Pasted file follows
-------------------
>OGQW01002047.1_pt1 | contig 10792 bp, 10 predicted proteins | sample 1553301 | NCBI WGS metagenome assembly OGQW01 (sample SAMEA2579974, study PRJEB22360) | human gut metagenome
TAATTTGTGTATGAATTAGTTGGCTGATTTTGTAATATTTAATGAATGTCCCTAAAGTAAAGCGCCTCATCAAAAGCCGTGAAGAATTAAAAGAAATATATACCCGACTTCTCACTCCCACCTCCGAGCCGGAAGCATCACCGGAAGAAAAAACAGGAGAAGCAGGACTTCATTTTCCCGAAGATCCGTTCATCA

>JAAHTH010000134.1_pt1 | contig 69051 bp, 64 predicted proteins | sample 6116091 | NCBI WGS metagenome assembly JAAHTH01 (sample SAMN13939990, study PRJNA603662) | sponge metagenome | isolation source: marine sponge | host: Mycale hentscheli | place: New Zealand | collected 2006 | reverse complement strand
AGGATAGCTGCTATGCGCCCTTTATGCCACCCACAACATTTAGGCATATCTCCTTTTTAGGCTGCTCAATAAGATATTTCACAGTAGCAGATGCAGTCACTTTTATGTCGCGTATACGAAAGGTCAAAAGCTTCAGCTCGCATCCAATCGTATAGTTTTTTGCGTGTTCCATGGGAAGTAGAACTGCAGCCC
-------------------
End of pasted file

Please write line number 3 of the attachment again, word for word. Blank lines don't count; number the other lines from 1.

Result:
>JAAHTH010000134.1_pt1 | contig 69051 bp, 64 predicted proteins | sample 6116091 | NCBI WGS metagenome assembly JAAHTH01 (sample SAMN13939990, study PRJNA603662) | sponge metagenome | isolation source: marine sponge | host: Mycale hentscheli | place: New Zealand | collected 2006 | reverse complement strand